Tag: emily dickinson

Quiet Passion

10 Emily Dickinson Quotes to Help You Transcend Death

Emily Dickinson may well be the best writer Americans have. Her popularization of poetic techniques like enjambment and slant rhymes helped pave the way for the free verse that followed. If there was no Dickinson, then 20th century and modern poetry would sound enormously different. It would probably a lot closer to what it sounded like 150 years ago.


In celebration of Dickinson, here are some of my favorite excerpts from her poetry. But don’t stop at the excerpt…read the whole thing! If you don’t get it the first time, read it again and again.



1. The Sweeping up the Heart 
And putting Love away 
We shall not want to use again 
Until Eternity –


From “The Bustle in a House”



2. But were it told to me, Today, 
That I might have the Sky 
For mine, I tell you that my Heart 
Would split, for size of me – 


From “Before I got my eye put out –”



3. This is the Hour of Lead – 
Remembered, if outlived, 
As Freezing persons, recollect the Snow – 
First – Chill – then Stupor – then the letting go –


From “After great pain, a formal feeling comes –”



4. Ruin is formal — Devil’s work
Consecutive and slow —


From “Crumbling is not an instant’s Act”



5. And then a Plank in Reason, broke,
And I dropped down, and down –
And hit a World, at every plunge,
And Finished knowing – then –


From “I felt a Funeral, in my Brain,”



6. I dwell in Possibility – 
A fairer House than Prose – 
More numerous of Windows – 
Superior – for Doors – 

From “I dwell in Possibility –”



7. It was not Death, for I stood up,
And all the Dead, lie down –
It was not Night, for all the Bells
Put out their Tongues, for Noon.


From “It was not Death, for I stood up,”



8. I would not talk, like Cornets —
I’d rather be the One
Raised softly to the Ceilings —
And out, and easy on —


From “I would not paint — a picture —”



9. Though I than He – may longer live
He longer must – than I –
For I have but the power to kill,
Without – the power to die –


From “My Life had stood – a Loaded Gun”



10. Tell all the truth but tell it slant —
Success in Circuit lies
Too bright for our infirm Delight
The Truth’s superb surprise
As Lightning to the Children eased
With explanation kind
The Truth must dazzle gradually
Or every man be blind —


“Tell all the truth but tell it slant —”


Feature Image Via the Belcourt Theatre


8 Poems to Enchant You for the Holiday Season

Greetings bookish folks! I know some of you are down because October has come to a close and Halloween is, once again, a thing of the past. It’s another month and celebration gone. But this is a marathon and you can’t slow down now.


With November here, have you noticed a slight chill in the air? Does the wind brush leaves past your feet when you open the front door? Do you find yourself wearing that one scarf that smells so familiar? I’ve noticed November is the month that starts all the magical buzz for the holiday season. Something is coming and people pick up their pace to grab a hold of it all. I’m seeing all the Christmas commercials beginning with flashes of red and gold and I’m as excited as ever! Who doesn’t want to decorate the tree, enjoy delicious dishes, and spend time laughing with your loved ones? Even winter snow is starting to sound charming; nothing beats a quiet nighttime snowfall.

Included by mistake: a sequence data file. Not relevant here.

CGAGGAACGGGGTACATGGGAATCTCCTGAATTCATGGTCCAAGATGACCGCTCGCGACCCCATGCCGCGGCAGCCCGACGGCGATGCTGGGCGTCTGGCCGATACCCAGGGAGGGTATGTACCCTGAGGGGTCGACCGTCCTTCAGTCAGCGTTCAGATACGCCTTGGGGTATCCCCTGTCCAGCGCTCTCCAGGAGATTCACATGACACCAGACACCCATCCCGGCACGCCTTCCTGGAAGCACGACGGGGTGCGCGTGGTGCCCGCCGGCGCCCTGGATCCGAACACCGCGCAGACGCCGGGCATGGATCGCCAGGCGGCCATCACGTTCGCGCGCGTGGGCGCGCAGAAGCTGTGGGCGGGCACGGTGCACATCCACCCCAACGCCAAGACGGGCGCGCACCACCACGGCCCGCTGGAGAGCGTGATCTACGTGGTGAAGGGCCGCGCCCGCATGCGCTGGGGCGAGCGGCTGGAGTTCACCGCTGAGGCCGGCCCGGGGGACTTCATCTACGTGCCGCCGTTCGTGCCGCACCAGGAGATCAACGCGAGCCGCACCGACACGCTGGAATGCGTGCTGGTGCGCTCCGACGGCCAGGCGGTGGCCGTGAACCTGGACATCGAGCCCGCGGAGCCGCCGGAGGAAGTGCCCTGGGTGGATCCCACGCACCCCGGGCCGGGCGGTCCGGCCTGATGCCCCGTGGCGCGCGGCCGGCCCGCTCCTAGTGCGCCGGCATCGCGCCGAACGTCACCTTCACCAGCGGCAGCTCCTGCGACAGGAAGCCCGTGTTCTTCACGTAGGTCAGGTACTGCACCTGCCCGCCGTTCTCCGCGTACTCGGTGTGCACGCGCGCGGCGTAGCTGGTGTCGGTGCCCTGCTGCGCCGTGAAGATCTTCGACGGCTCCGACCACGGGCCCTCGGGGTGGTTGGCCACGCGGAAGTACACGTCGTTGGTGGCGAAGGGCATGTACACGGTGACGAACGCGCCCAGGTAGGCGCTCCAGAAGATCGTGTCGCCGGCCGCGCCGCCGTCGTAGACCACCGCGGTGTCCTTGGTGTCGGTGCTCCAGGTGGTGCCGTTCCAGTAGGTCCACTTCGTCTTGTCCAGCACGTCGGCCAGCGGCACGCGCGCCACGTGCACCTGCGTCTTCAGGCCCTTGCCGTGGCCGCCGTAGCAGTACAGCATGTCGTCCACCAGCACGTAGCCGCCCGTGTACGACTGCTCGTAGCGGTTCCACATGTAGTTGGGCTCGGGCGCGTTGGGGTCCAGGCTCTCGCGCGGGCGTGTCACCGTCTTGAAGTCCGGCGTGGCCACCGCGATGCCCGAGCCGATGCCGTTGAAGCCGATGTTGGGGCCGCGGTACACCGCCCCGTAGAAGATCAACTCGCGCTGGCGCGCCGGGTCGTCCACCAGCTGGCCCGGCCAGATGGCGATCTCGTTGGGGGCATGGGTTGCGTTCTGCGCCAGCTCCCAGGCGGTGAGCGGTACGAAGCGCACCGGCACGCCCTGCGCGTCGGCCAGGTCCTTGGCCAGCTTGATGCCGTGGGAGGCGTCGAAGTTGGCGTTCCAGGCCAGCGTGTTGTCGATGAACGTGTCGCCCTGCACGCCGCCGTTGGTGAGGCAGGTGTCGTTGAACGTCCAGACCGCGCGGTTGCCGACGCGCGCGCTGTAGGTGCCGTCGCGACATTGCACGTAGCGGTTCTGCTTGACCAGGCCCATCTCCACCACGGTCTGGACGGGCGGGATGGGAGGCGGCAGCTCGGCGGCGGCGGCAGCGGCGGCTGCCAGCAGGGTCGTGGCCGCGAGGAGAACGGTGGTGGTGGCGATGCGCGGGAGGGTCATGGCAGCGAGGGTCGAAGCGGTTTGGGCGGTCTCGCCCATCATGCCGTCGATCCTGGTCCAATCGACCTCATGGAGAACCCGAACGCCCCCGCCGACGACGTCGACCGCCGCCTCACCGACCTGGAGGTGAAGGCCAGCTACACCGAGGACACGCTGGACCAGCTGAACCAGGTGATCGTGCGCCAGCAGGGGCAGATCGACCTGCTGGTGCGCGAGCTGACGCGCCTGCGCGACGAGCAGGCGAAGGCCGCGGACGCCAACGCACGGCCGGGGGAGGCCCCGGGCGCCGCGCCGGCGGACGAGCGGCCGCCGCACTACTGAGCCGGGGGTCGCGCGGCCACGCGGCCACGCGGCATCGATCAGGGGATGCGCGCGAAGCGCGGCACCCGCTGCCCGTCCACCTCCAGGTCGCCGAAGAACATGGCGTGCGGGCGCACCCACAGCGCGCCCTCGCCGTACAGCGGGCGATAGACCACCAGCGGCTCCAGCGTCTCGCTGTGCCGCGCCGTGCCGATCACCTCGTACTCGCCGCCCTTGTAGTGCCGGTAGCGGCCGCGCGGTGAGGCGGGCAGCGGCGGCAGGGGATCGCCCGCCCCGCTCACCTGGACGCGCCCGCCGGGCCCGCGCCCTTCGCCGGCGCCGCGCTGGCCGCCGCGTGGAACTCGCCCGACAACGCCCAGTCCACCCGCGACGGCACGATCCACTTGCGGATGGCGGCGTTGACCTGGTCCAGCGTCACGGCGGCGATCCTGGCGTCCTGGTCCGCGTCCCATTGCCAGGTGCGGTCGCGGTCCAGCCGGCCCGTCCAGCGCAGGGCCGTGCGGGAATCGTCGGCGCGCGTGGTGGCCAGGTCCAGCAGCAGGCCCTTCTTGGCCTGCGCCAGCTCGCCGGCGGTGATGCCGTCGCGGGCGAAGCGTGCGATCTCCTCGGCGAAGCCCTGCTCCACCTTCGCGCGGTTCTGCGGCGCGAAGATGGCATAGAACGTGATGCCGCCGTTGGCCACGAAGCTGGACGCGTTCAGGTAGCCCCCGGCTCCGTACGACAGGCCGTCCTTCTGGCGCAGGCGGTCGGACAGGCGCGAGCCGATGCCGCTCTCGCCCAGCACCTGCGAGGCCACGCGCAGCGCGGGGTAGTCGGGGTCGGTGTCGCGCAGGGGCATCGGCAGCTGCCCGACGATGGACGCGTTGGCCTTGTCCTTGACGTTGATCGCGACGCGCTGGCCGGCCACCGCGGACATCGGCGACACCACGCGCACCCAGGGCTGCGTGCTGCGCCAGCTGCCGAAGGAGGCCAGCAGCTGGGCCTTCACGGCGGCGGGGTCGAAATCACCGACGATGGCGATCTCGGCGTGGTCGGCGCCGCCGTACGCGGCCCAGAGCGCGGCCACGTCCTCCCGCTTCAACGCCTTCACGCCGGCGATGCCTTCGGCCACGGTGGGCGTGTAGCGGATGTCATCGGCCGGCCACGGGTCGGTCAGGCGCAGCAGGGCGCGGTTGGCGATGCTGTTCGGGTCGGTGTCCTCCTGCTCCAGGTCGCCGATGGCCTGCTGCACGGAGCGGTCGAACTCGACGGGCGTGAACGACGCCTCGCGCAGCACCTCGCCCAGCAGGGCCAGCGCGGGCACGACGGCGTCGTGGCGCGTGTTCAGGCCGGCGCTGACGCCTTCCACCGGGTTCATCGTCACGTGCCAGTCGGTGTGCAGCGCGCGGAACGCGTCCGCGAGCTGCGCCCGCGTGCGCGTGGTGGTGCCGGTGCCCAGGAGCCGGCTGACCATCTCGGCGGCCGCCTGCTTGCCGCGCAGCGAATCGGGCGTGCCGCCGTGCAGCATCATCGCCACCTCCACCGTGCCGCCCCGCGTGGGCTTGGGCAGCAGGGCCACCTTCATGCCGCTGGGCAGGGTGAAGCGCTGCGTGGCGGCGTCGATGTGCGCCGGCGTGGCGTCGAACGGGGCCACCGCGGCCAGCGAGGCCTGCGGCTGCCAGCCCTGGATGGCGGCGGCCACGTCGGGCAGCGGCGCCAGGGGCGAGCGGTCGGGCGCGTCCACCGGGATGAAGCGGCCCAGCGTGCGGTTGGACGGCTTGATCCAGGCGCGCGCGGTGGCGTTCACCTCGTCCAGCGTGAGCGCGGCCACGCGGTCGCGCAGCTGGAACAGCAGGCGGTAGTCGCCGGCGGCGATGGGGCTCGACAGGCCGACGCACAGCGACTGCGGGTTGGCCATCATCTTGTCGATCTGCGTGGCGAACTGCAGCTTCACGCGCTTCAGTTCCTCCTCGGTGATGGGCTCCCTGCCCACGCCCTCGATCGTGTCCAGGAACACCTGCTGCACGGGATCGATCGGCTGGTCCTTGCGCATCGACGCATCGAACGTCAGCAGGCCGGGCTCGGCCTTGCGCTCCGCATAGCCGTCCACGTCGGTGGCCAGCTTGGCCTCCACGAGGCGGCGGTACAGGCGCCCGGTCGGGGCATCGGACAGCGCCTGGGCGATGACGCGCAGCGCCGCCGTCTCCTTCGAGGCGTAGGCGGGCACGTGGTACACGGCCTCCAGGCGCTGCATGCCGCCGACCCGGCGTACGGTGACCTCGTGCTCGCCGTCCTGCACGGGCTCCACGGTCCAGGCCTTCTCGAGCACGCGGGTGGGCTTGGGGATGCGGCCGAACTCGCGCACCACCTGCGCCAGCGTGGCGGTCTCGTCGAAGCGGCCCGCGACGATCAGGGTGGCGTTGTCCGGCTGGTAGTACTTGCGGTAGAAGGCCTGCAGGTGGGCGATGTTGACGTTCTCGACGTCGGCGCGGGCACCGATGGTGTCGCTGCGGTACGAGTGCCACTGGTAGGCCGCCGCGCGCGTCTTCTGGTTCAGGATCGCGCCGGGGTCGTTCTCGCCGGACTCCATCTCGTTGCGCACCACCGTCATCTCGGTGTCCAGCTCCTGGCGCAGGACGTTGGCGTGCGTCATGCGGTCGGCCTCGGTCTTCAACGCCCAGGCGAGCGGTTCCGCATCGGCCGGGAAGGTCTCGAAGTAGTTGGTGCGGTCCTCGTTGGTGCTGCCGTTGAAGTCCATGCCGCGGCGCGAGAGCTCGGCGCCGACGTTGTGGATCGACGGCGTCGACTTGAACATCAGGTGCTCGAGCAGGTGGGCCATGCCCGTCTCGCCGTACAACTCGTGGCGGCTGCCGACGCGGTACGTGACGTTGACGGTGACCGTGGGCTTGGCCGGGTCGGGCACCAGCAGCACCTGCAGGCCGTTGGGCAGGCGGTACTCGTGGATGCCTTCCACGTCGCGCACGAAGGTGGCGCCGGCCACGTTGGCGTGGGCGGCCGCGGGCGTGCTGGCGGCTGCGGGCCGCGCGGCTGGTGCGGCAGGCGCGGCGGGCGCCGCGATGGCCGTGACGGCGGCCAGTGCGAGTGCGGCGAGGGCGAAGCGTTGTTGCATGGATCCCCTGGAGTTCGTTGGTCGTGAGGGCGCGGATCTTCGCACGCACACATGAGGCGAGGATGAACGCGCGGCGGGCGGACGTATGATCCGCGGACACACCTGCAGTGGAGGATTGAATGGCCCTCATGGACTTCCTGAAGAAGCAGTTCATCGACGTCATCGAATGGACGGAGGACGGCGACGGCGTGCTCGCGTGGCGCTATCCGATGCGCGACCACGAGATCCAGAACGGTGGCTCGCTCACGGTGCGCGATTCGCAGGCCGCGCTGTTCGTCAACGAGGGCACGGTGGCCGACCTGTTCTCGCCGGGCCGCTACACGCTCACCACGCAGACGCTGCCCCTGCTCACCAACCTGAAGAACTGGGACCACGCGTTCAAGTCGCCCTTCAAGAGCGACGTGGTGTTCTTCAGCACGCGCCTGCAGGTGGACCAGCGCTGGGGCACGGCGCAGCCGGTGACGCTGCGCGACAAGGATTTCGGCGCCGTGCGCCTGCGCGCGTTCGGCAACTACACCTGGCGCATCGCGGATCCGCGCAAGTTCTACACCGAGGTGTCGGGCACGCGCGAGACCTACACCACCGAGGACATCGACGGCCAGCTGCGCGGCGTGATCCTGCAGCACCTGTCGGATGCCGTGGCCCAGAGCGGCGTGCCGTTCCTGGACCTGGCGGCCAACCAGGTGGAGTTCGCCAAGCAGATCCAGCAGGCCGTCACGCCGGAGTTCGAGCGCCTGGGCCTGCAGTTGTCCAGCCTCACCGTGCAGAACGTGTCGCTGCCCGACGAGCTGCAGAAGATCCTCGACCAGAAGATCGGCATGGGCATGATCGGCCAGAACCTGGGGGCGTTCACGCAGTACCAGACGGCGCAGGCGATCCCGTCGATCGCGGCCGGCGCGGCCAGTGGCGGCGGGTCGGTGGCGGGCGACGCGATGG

Now, if you’re feeling a little low on spirit I’ve got something that may help. Below are eight poems and a few of their lines that have given me that old, familiar holiday and winter feeling. The smell of cookies, pine, and icing is really all you’ll need to live for the next few weeks… Well not really, but that and these poems should sure make you feel something magical.


1. “Thanksgiving” by Ella Wheeler Wilcox


If you love sentimentality, these verses will hug you with the warmth of passing memories as the chill sets in.


There’s not a day in all the year

But holds some hidden pleasure,

And looking back, joys oft appear

To brim the past’s wide measure


2. “Holidays” by Henry Wadsworth Longfellow


This poem makes you realize in moments of quiet solitude that the time we spend with loved ones are the most magical of all.


The happy days unclouded to their close;

The sudden joys that out of darkness start

As flames from ashes; swift desires that dart

Like swallows singing down each wing that blows!



Image Via Unsplash by Kacper Szczechla


3. “Before The Ice Is In The Pools” by Emily Dickinson


Dickinson perfectly captures the chill in the air and the hesitance to let go of the old in order to embrace the new.


Before the fields have finished,

Before the Christmas tree,

Wonder upon wonder

Will arrive to me!


4. “Horses in Snow” by Roberta Hill


Captivating details are laced throughout each line of Hill’s work- she grasps the essence of winter and the mysterious freedom that belongs to each stallion and mare. This is truly one of my favorites.


The colt kicked his hind, loped from the fence.

The mares and a stallion galloped behind,

lifting and leaping, finding each other

in full accord with the earth and their bodies



Image Via Hedweb


5. “Ice” by Gail Mazur


Everyone has their own story amongst the deep blue twilight of December, even a little girl whose only desire is to skate.


A Franklin stove keeps the place so cozy

it’s hard to imagine why anyone would leave,

clumping across the frozen beach to the river.

December’s always the same at Ware’s Cove


6. “Stopping by Woods on a Snowy Evening” by Robert Frost


Frost’s words are so lovely that the story of a long and brisk trek may actually bring you warmth on even the snowiest of evenings.


My little horse must think it queer

To stop without a farmhouse near

Between the woods and frozen lake

The darkest evening of the year


Snowy pond

Image Via Design Trends


7. “Beyond the Red River” by Thomas McGrath


Here, we must let go of warm tides and lazy afternoons to take the hand of snowy drifts and frosted trees that line our path. Listen carefully to what the falling snow has to say.


The birds have flown their summer skies to the south,

And the flower-money is drying in the banks of bent grass

Which the bumble bee has abandoned. We wait for a winter lion,

Body of ice-crystals and sombrero of dead leaves


8. “Mad As The Mist And Snow” by William Butler Yeats


This may raise your wonder to imagine if history’s greatest poets and philosophers, or even any writer, were as mad as the whipping winds of winter, as mad as the mist and snow.